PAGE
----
Joseph Ellin's Commentary on "Dissent About Nuclear Safety"
Alison is the junior member of the PNSCR, which has the responsibility of making a recommendation concerning continuing operation of a heat exchanger which is not functioning to standards. Nuclear Safety and Licensing has submitted an analysis justifying continued operation (JCO), but Alison has reservations about an assumption made by NSL; if the assumption is wrong, problems could occur, and NSL has not discussed that contingency. Should Alison express her reservations? The other members of PNSCR want to approve the JCO, and there is pressure that the recommendation be unanimous.
Alison should keep firmly in mind that as a professional engineer, her job is to provide her best professional judgment when called on to do so; she is not on the payroll in order to endorse decisions made by others. She finds herself in a tense political situation, where management looks for the 'correct' recommendation. But if she feels she has valid reservations about the JCO, which she can't express for political reasons, she would be subverting her function on the PNSRC. In effect, it is being suggested to Alison that her professional judgment isn't needed in this situation, which ought to raise the question in everybody's mind, why is she there? If she's not free to speak as her judgment dictates, she has no role on the PNSCR and ought to ask to be replaced on it.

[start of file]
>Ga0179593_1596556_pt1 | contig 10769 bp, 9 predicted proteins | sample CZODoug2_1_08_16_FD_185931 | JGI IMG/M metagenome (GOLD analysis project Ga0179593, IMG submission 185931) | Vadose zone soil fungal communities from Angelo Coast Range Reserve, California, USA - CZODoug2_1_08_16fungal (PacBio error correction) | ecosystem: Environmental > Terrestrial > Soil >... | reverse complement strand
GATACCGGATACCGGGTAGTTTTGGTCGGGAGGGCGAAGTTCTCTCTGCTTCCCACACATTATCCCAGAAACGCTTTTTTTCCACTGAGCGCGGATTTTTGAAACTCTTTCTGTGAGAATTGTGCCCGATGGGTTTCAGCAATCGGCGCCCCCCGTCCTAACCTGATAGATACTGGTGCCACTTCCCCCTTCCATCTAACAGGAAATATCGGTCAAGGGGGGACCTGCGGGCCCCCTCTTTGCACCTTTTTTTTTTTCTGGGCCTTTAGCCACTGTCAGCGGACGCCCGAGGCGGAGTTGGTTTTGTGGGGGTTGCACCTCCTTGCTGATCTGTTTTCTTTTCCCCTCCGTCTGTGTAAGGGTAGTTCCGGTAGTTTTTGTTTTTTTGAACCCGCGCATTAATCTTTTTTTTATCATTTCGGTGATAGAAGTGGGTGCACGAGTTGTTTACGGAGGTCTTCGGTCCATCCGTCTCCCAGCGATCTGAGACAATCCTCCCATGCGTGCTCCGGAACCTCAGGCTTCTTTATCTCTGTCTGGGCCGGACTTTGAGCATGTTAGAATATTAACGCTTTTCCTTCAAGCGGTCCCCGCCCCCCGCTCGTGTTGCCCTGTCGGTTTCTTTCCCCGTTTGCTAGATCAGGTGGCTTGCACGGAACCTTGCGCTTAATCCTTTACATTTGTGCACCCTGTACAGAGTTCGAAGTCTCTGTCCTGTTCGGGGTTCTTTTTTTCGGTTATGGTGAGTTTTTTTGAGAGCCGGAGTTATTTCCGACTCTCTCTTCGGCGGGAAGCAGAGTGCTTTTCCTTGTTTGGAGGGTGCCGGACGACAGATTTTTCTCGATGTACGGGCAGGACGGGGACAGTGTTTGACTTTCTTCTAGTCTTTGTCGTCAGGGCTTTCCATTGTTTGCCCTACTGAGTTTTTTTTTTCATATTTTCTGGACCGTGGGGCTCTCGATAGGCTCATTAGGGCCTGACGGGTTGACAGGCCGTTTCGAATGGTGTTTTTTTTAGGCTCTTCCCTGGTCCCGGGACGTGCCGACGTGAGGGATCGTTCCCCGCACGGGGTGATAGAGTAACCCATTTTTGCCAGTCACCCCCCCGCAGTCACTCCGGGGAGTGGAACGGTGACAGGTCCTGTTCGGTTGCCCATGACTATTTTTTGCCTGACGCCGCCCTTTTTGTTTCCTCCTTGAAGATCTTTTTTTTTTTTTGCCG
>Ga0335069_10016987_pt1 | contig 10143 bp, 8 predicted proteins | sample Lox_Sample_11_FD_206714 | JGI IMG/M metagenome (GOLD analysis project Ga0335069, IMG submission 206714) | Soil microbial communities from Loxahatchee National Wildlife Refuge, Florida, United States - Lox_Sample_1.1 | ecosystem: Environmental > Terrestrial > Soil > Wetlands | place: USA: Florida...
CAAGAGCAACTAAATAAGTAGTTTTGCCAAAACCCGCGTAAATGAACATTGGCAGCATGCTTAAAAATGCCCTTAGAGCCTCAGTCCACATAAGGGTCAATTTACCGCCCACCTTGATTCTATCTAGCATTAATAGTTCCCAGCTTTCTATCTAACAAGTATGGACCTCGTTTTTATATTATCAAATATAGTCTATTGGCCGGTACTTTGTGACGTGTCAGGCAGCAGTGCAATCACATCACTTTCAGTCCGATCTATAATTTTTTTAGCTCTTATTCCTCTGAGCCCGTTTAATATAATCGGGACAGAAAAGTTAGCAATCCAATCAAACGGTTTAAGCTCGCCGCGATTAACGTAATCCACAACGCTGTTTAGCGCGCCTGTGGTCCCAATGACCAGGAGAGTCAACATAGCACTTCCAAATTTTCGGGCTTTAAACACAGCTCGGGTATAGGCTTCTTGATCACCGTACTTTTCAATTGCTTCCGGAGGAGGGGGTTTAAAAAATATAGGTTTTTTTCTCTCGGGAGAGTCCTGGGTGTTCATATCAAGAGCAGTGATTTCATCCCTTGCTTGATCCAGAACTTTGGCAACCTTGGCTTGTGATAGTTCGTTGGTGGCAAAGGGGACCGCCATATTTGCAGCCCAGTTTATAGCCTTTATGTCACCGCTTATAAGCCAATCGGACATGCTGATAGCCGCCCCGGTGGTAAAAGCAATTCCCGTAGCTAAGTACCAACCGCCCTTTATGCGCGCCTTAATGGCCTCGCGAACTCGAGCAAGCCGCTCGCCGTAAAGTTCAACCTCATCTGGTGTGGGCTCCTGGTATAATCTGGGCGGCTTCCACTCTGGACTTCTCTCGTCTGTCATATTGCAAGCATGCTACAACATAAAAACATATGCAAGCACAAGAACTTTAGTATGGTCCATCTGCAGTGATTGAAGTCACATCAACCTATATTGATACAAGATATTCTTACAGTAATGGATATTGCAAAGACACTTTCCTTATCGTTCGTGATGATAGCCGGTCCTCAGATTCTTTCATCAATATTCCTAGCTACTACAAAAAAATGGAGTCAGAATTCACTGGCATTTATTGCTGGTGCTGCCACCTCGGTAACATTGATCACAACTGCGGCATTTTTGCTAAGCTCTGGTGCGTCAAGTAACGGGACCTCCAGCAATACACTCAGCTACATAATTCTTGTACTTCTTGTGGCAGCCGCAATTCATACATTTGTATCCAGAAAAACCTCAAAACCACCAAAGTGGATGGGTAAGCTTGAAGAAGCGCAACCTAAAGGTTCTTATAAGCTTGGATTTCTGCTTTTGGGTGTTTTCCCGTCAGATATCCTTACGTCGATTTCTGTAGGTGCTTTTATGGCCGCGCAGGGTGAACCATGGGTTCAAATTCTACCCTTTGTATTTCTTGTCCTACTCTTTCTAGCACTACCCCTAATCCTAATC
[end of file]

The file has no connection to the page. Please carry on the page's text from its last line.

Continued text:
Chair Robinson's comments about the cost to the company of not approving the JCO are entirely inappropriate and put the PNSCR under pressure. Perhaps the parameters of the PNSCR's mandate are not clear; are they supposed to make engineering judgments, or management judgments? It is up to management, it would seem, to consider the costs of delay in deciding whether to accept or reject PNSRC recommendations. Evidently the PNSRC in this company functions in part to cover management's decisions; by providing input management wants to hear, they relieve management of the necessity of making business decisions balancing cost versus safety. This attitude is reflected in the comment of Chair Robinson.